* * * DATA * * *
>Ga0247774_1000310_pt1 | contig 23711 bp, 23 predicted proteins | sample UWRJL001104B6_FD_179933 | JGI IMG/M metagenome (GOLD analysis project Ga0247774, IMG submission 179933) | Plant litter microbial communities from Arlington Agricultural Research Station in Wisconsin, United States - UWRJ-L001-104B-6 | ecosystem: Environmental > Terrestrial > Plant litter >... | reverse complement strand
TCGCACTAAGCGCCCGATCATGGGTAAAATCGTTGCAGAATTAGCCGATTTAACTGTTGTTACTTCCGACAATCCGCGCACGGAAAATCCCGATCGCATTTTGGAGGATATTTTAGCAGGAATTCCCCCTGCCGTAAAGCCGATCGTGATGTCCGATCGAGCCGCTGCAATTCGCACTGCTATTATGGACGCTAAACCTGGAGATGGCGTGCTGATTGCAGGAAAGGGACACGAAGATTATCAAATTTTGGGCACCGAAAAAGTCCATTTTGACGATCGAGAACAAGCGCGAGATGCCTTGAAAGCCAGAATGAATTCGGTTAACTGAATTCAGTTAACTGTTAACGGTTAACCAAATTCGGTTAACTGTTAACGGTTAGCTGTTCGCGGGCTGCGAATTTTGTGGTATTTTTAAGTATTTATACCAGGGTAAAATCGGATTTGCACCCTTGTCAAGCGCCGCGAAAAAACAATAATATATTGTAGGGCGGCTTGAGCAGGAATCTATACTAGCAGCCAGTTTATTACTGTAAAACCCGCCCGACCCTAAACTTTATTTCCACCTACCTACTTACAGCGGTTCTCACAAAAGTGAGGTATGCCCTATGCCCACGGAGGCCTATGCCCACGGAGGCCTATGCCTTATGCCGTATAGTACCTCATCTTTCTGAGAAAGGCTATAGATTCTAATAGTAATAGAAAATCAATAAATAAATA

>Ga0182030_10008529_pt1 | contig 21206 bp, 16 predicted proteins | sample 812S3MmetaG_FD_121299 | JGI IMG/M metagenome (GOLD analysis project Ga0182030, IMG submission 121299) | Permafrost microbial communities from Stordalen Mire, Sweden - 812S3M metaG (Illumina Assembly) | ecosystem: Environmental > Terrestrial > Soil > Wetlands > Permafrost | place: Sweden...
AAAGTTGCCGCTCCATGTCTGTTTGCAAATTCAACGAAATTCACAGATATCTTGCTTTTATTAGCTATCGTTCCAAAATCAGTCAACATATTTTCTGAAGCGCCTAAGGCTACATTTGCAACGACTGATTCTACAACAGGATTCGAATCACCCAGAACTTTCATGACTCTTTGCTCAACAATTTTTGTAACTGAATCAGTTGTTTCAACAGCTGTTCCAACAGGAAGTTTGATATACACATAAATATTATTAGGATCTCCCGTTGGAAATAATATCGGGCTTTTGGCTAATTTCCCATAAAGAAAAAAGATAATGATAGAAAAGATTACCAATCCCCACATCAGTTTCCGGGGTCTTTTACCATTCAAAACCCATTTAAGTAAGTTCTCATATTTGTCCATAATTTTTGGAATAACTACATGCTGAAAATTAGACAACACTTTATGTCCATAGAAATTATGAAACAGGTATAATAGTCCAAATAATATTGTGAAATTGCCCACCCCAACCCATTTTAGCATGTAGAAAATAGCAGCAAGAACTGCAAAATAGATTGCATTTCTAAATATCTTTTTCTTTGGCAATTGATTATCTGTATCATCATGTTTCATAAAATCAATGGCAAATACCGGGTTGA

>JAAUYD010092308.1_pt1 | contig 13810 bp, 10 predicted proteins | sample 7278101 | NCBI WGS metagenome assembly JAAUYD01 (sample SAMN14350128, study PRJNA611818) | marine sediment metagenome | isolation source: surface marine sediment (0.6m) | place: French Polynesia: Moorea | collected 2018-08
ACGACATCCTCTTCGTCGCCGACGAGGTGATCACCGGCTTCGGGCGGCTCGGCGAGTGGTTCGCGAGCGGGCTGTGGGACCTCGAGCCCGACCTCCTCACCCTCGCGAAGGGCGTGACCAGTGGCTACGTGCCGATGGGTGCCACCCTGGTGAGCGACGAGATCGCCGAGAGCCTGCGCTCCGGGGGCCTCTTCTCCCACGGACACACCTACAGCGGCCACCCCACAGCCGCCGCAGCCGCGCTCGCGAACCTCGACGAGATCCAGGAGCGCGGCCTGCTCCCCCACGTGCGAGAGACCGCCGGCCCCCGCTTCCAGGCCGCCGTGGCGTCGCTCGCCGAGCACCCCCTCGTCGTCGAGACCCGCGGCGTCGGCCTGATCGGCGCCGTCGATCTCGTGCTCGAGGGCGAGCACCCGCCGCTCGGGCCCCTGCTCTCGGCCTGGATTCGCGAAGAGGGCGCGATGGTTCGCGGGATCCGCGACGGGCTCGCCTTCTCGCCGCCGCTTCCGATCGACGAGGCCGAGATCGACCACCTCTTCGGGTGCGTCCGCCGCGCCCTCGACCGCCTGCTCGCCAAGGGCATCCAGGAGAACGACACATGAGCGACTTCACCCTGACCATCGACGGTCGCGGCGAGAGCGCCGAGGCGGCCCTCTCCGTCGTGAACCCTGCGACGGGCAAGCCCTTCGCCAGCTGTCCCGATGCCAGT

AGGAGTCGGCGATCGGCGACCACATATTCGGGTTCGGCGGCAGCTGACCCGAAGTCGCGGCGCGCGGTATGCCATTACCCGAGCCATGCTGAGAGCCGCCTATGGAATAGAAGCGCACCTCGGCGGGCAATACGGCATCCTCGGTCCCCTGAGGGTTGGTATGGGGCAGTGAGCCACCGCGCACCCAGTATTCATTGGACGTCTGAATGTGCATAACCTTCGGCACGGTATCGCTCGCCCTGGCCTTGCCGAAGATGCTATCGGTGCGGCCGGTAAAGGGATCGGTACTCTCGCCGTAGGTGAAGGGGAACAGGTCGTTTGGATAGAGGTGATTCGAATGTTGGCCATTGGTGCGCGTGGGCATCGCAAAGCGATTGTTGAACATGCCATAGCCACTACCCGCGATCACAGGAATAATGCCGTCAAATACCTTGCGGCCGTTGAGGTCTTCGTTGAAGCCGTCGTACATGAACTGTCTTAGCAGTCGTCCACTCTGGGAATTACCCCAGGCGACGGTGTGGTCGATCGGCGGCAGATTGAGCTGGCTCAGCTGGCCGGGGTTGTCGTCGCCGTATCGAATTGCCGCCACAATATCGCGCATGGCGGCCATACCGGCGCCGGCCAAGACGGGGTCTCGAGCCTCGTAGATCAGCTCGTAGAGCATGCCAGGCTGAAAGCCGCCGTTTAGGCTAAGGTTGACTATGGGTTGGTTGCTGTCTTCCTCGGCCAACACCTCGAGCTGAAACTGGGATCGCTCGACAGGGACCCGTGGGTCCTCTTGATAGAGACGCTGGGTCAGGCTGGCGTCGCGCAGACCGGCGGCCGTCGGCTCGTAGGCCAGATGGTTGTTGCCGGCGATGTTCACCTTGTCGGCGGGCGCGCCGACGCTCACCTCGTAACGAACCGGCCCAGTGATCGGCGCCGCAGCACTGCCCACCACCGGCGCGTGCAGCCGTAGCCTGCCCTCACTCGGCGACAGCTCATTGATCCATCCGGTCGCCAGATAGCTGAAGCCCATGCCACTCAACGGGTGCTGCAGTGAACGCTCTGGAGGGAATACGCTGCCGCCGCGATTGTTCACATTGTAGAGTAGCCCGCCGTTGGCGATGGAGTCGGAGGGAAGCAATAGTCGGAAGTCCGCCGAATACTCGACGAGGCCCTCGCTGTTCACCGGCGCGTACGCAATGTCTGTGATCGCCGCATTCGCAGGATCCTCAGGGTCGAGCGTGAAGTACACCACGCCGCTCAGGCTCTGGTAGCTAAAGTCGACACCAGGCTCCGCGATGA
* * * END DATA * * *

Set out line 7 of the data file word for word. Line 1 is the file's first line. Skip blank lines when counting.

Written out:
AGGAGTCGGCGATCGGCGACCACATATTCGGGTTCGGCGGCAGCTGACCCGAAGTCGCGGCGCGCGGTATGCCATTACCCGAGCCATGCTGAGAGCCGCCTATGGAATAGAAGCGCACCTCGGCGGGCAATACGGCATCCTCGGTCCCCTGAGGGTTGGTATGGGGCAGTGAGCCACCGCGCACCCAGTATTCATTGGACGTCTGAATGTGCATAACCTTCGGCACGGTATCGCTCGCCCTGGCCTTGCCGAAGATGCTATCGGTGCGGCCGGTAAAGGGATCGGTACTCTCGCCGTAGGTGAAGGGGAACAGGTCGTTTGGATAGAGGTGATTCGAATGTTGGCCATTGGTGCGCGTGGGCATCGCAAAGCGATTGTTGAACATGCCATAGCCACTACCCGCGATCACAGGAATAATGCCGTCAAATACCTTGCGGCCGTTGAGGTCTTCGTTGAAGCCGTCGTACATGAACTGTCTTAGCAGTCGTCCACTCTGGGAATTACCCCAGGCGACGGTGTGGTCGATCGGCGGCAGATTGAGCTGGCTCAGCTGGCCGGGGTTGTCGTCGCCGTATCGAATTGCCGCCACAATATCGCGCATGGCGGCCATACCGGCGCCGGCCAAGACGGGGTCTCGAGCCTCGTAGATCAGCTCGTAGAGCATGCCAGGCTGAAAGCCGCCGTTTAGGCTAAGGTTGACTATGGGTTGGTTGCTGTCTTCCTCGGCCAACACCTCGAGCTGAAACTGGGATCGCTCGACAGGGACCCGTGGGTCCTCTTGATAGAGACGCTGGGTCAGGCTGGCGTCGCGCAGACCGGCGGCCGTCGGCTCGTAGGCCAGATGGTTGTTGCCGGCGATGTTCACCTTGTCGGCGGGCGCGCCGACGCTCACCTCGTAACGAACCGGCCCAGTGATCGGCGCCGCAGCACTGCCCACCACCGGCGCGTGCAGCCGTAGCCTGCCCTCACTCGGCGACAGCTCATTGATCCATCCGGTCGCCAGATAGCTGAAGCCCATGCCACTCAACGGGTGCTGCAGTGAACGCTCTGGAGGGAATACGCTGCCGCCGCGATTGTTCACATTGTAGAGTAGCCCGCCGTTGGCGATGGAGTCGGAGGGAAGCAATAGTCGGAAGTCCGCCGAATACTCGACGAGGCCCTCGCTGTTCACCGGCGCGTACGCAATGTCTGTGATCGCCGCATTCGCAGGATCCTCAGGGTCGAGCGTGAAGTACACCACGCCGCTCAGGCTCTGGTAGCTAAAGTCGACACCAGGCTCCGCGATGA